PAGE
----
Winnipeg's Springs Church offers members 'religious exemptions' for COVID-19 vaccination
Evangelical church's pastors promise documentation to congregants who don't want to be vaccinated
The pastors at an evangelical church in Winnipeg have told their congregation they will provide documentation providing "religious exemptions" to those who want to avoid mandated COVID-19 vaccines.
"With the vaccine mandate deadlines fast approaching, as a church, we have made the decision to provide religious exemptions to our attenders if they think that may help them with their employment," Springs Church pastors Leon and Sally Fontaine wrote in an email to church members earlier this week.
The email invites members to email for more information, and links the offer of exemptions to a human rights issue.
"We continue to believe that the overreach our government is taking with our freedoms will be challenged and come to an end," the pastors wrote.
Many employers — including both the province of Manitoba and the City of Winnipeg — have implemented vaccine requirements for some employees.
At a Friday news conference, City of Winnipeg chief administrative officer Michael Jack said the city has not given out any exemptions so far to its requirement of vaccination or testing for some front-line employees, but is considering exemption requests.
Exemptions for city employees on religious grounds are unlikely, though — Jack said the city's legal team has not been able to identify a religion that would make someone ineligible for vaccination.
The province of Manitoba is unequivocal about exemptions for its employees.
"Under the current public health orders, there is no exemption for religious reasons for those eligible for a COVID-19 vaccination. At this time, public health is only permitting a medical exemption under very specific circumstances," wrote a spokesperson for Manitoba Health.
The Springs Church pastors acknowledge an exemption may not hold much sway with an employer.
"We want to remind you that these religious exemptions may not apply to all employee situations or be accepted by all employers," their email said.
Springs Church did not respond to requests for an interview on Friday.
Past conflict on health orders
The church has faced scrutiny throughout the pandemic for its position on health orders.
The church — which also operates a private school with two locations — was charged earlier this year with violating COVID-19-related public health orders, after photos circulated of a graduation ceremony at the church with a group of people not wearing masks.
The church also filed an unsuccessful court application late last year for an interim stay of the provincial public health order that prohibited in-person religious gatherings at that time.
At that point, Springs Church and two of its pastors had been fined more than $32,000 for allowing services in contravention of the public health order.
In this school year, the schools linked to Springs Church have faced COVID-19 outbreaks.
According to the province's most recent statistics, Springs Christian Academy on Lagimodiere has 25 cases (five staff, 20 non-staff) and its Youville campus has 10 (one staff and nine non-staff).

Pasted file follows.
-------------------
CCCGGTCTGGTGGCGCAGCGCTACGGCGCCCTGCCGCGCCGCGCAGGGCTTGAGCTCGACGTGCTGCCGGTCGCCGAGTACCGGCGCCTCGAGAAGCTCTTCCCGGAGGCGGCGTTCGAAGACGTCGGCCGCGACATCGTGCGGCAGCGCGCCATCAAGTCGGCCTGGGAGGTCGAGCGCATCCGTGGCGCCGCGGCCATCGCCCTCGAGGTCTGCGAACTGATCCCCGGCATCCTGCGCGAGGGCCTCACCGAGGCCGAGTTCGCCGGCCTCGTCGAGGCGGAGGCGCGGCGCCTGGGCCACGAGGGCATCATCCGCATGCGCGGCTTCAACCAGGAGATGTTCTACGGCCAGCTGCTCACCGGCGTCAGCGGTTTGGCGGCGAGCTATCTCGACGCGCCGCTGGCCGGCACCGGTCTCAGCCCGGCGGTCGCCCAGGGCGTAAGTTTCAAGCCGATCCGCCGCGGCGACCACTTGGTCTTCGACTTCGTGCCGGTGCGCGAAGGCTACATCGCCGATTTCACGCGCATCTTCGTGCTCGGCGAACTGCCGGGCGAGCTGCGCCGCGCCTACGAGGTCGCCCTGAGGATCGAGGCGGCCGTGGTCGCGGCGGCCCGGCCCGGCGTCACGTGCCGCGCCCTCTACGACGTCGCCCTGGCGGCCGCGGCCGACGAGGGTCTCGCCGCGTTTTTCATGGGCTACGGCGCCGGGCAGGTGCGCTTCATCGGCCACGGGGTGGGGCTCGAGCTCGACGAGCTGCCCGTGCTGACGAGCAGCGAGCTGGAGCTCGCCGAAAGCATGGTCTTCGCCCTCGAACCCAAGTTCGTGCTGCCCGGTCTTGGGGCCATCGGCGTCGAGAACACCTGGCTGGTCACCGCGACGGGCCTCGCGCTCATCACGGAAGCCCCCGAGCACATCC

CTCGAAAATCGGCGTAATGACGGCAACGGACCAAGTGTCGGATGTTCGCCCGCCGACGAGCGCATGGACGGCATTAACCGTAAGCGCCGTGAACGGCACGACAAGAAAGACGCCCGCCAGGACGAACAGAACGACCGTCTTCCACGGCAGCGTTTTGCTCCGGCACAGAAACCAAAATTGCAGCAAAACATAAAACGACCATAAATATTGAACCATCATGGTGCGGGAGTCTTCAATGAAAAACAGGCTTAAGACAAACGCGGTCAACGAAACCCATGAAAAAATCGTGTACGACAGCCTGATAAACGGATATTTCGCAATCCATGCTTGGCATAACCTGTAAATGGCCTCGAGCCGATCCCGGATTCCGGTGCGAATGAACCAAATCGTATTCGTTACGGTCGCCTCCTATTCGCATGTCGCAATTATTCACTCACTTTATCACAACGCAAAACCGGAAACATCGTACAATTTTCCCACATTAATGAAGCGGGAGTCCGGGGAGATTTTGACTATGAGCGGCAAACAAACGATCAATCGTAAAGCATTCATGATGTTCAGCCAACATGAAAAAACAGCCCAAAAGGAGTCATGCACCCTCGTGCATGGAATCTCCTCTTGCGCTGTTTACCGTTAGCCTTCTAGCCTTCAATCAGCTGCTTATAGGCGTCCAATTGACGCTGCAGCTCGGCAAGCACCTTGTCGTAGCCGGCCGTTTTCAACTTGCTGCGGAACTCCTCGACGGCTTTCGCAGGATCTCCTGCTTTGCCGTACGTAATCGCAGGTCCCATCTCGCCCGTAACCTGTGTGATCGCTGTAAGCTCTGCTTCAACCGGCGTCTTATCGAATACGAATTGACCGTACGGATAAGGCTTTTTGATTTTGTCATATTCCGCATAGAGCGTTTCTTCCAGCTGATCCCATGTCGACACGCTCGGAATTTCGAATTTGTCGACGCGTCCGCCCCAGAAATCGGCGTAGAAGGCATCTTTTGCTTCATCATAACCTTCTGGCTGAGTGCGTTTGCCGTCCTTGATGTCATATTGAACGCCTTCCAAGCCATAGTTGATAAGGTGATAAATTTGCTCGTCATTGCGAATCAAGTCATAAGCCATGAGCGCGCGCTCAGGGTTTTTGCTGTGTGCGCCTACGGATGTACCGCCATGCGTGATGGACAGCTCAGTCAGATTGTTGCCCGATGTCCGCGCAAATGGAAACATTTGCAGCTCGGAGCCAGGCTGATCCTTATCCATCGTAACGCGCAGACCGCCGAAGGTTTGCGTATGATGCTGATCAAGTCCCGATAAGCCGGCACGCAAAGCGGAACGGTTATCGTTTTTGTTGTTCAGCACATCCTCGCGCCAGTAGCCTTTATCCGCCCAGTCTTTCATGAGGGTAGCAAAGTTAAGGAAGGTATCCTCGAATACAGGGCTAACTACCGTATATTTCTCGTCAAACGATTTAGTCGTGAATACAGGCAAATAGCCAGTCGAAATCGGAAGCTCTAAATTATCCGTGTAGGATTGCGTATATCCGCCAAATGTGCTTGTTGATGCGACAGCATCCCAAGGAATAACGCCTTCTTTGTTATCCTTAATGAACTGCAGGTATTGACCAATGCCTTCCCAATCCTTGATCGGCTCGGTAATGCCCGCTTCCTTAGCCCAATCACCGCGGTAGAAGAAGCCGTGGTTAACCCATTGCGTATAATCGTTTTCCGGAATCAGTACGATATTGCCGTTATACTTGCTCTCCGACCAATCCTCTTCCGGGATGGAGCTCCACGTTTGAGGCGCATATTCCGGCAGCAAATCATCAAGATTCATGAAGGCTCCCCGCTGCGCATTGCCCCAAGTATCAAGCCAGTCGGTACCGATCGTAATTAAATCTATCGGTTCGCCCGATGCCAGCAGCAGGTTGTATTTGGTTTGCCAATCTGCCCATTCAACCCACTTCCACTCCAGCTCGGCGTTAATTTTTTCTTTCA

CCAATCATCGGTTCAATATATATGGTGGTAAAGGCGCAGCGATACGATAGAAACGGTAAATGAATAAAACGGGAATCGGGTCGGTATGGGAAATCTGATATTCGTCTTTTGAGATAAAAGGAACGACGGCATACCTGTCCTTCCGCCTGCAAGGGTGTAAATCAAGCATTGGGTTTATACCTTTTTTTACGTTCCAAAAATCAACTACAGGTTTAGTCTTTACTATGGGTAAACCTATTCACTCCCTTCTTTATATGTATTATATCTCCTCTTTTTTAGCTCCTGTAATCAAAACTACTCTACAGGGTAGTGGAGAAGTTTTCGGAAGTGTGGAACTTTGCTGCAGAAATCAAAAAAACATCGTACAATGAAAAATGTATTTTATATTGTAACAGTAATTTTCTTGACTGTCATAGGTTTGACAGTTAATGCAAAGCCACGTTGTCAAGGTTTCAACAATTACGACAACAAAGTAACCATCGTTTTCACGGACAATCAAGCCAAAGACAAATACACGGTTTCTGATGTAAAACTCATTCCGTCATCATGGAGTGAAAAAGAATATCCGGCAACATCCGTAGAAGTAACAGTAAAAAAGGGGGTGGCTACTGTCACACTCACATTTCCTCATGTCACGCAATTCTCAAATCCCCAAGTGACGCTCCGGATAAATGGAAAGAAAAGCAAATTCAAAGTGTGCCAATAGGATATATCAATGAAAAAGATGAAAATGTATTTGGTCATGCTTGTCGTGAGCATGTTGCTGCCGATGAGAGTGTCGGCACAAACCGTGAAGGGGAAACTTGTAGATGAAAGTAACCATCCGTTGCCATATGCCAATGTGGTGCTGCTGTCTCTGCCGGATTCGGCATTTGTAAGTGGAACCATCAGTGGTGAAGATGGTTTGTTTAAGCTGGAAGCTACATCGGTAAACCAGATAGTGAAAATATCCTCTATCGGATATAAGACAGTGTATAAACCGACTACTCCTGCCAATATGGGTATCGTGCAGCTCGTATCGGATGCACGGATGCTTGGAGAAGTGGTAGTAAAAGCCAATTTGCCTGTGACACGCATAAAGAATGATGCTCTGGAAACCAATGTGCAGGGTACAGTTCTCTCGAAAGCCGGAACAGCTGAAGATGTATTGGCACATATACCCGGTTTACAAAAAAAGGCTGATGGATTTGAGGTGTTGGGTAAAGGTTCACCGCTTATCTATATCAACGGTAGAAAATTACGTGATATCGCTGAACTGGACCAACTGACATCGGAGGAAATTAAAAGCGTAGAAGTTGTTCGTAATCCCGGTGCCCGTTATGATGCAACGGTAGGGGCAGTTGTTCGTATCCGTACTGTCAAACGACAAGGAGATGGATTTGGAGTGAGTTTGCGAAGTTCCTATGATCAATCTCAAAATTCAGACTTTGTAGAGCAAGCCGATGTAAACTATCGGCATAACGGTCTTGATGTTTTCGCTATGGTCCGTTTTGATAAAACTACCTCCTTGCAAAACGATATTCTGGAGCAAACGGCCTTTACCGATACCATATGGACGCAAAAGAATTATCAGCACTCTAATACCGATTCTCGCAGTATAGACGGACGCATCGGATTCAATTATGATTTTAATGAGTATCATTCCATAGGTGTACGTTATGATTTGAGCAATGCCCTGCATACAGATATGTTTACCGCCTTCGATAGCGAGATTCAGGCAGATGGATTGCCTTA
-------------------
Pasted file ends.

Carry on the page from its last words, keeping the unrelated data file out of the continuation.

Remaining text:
The church's recent offer of "religious exemptions" would appear to be out-of-step with other religious organizations, including the Roman Catholic Church. In September, Pope Francis said he didn't understand why people refused to take COVID-19 vaccines.
The Mennonite Church Canada says it won't be offering exemptions.
"The command to love God and love our neighbour is paramount. Vaccinations allow us to live out this command," said a statement from church officials to members earlier this month.
If City of Winnipeg employees do want to seek an exemption, a spokesperson said a process is in place.
That involves an application and information to explain the request "on the basis of religion or creed, or religious belief, religious association or religious activity as contemplated by The Human Rights Code of Manitoba," wrote David Driedger, the city's manager of corporate communications.
The Manitoba Human Rights Commission has weighed in on some of these issues.
"Not all religious or political related needs must be accommodated in the code-protected areas," including employment, "especially when serious risks to public health and safety are shown to exist like during a pandemic," says a fact sheet on COVID-19 vaccination from the Manitoba commission.
CBC News canvassed a number of public and private organizations for their policy on religious exemptions.
Manitoba Hydro says its workers must be fully vaccinated by Nov. 30, or get regular testing.
"Accommodations to this … will be handled through our normal processes," based on existing laws, health guidelines and the Human Rights Code, Hydro spokesperson Bruce Owen wrote.
Major employers giving staff a choice
Insurance and financial services company Canada Life does not have a policy specific to religious exemptions but does have workplace standards in place.
Any employee who is unvaccinated — for any reason — and has to be in the office must get a negative rapid test result before entering, Canada Life communications manager Kim Forgetta wrote.
Red River College Polytechnic has a comprehensive form for staff and students who want to rely on religious beliefs for a vaccination exemption.
The college "has a legal obligation to accommodate individuals" who ask for exemptions based on medical grounds or based on religion or creed, wrote RRC Polytech spokesperson Emily Doer.
Those will be considered on an individual basis, she wrote. The application form was assembled through consultation with human rights commissions across Canada and case law.
Due to privacy and confidentiality, the school was not able to say how many people had made a request for a religious exemption, but Doer told CBC News the number is very low.